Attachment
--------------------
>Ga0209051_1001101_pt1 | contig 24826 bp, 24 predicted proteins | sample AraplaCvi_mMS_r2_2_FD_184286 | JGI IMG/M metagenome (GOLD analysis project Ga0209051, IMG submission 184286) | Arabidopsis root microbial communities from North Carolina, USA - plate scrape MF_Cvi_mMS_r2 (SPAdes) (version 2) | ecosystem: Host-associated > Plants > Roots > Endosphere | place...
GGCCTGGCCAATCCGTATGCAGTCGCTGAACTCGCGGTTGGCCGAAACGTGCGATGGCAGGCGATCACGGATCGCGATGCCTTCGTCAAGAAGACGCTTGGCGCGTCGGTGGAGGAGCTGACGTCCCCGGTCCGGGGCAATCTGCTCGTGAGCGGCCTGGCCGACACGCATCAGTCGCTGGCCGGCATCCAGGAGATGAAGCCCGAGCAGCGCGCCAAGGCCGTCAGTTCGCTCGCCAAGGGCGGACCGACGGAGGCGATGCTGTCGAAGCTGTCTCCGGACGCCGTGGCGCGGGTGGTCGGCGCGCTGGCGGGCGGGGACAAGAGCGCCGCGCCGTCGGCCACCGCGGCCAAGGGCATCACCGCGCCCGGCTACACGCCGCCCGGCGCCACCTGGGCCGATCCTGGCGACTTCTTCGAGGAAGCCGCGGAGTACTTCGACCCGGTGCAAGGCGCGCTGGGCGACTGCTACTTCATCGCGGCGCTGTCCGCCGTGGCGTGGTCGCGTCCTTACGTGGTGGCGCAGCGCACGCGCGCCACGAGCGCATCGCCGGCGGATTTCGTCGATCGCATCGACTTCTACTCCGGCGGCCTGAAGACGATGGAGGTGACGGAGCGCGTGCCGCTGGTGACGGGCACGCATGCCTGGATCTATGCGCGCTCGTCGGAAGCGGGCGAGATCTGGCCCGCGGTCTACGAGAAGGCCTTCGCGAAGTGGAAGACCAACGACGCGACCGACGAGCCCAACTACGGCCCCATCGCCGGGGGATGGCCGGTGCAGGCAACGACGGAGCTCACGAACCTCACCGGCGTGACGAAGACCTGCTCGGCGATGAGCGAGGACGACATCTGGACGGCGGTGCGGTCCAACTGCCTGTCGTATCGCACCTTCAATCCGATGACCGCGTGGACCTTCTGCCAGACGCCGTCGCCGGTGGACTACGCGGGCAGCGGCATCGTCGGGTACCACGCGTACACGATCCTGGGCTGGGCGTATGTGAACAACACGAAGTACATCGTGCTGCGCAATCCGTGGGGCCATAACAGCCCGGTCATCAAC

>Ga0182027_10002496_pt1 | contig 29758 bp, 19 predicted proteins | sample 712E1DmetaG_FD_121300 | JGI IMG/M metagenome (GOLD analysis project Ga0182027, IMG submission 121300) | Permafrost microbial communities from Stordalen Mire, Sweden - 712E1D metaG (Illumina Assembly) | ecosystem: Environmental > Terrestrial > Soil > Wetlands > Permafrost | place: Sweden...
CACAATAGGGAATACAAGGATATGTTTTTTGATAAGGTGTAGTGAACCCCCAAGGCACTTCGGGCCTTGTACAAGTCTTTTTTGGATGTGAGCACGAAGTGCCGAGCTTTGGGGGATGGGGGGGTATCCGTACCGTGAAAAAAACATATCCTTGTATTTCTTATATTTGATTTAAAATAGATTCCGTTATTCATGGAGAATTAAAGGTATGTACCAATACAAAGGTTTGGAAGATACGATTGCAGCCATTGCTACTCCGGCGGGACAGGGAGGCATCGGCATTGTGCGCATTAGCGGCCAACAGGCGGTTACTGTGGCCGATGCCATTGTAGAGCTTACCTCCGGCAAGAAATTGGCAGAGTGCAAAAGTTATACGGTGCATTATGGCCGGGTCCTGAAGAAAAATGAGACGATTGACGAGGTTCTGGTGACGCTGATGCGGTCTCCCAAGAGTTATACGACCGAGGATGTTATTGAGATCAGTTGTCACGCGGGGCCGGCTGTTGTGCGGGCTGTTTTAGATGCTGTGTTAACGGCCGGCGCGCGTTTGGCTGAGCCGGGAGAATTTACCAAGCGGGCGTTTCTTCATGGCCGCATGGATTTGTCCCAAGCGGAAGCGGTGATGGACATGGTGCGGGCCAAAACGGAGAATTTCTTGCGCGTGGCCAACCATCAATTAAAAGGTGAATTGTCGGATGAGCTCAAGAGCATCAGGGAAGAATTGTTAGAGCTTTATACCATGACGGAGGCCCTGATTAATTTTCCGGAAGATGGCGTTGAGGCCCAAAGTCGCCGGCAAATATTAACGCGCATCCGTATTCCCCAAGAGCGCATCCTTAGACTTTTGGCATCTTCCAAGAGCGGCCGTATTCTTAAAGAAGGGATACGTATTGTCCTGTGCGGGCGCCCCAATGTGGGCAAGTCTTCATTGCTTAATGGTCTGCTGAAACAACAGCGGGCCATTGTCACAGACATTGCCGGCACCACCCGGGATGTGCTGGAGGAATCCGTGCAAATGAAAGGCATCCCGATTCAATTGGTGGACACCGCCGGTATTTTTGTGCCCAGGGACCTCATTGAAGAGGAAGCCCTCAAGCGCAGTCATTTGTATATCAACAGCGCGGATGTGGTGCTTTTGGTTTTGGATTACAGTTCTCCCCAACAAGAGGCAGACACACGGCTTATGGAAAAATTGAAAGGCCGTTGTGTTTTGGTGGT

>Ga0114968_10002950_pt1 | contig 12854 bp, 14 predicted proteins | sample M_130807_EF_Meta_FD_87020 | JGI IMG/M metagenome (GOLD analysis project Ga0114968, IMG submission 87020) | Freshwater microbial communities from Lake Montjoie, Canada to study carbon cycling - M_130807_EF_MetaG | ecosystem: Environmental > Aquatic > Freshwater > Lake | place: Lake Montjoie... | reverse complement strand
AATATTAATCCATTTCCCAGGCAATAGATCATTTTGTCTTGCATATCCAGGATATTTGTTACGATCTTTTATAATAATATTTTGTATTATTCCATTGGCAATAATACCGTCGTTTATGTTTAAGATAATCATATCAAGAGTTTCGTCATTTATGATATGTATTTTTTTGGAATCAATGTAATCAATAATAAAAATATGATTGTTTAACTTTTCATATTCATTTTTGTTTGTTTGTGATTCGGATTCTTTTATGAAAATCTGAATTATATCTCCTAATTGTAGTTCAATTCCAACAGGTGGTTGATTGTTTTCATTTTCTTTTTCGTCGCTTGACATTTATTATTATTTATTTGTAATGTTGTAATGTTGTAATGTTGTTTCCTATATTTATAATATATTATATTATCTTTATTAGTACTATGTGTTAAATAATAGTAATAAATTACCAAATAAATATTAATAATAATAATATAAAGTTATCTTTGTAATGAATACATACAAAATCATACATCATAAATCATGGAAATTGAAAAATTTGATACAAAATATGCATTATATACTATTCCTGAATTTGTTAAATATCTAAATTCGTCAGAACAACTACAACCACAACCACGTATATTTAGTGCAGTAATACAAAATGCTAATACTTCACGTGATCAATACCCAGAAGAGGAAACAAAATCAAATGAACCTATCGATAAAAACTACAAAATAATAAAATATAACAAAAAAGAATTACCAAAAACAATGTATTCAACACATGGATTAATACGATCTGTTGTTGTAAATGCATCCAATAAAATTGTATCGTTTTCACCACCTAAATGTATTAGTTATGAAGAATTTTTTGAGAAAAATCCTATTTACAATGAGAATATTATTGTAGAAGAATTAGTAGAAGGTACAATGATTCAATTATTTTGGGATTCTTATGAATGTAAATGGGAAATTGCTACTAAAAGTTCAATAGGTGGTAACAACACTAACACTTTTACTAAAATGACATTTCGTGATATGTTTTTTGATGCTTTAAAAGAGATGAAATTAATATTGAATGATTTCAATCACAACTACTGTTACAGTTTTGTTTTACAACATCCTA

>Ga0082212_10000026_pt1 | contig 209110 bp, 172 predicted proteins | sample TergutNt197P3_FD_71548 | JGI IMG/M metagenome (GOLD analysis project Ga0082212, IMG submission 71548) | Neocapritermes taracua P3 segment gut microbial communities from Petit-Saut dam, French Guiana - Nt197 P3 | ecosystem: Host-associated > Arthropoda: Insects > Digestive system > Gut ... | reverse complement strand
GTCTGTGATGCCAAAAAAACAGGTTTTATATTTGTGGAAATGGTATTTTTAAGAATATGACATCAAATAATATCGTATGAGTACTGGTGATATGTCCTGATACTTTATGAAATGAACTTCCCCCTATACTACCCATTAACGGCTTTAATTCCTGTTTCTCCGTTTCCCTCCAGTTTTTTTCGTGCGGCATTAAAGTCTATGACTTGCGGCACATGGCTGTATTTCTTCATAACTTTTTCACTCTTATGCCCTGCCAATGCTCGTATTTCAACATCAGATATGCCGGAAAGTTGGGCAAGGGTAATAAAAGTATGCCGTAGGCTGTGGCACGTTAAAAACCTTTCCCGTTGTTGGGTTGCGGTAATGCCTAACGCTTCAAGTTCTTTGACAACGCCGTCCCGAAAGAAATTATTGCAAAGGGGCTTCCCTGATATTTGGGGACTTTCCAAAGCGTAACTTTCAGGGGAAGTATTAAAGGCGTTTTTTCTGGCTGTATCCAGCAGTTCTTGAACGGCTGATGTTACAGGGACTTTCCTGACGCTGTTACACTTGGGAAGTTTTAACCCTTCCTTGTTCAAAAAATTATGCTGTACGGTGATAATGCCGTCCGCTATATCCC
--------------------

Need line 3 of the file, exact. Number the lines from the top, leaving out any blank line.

>Ga0182027_10002496_pt1 | contig 29758 bp, 19 predicted proteins | sample 712E1DmetaG_FD_121300 | JGI IMG/M metagenome (GOLD analysis project Ga0182027, IMG submission 121300) | Permafrost microbial communities from Stordalen Mire, Sweden - 712E1D metaG (Illumina Assembly) | ecosystem: Environmental > Terrestrial > Soil > Wetlands > Permafrost | place: Sweden...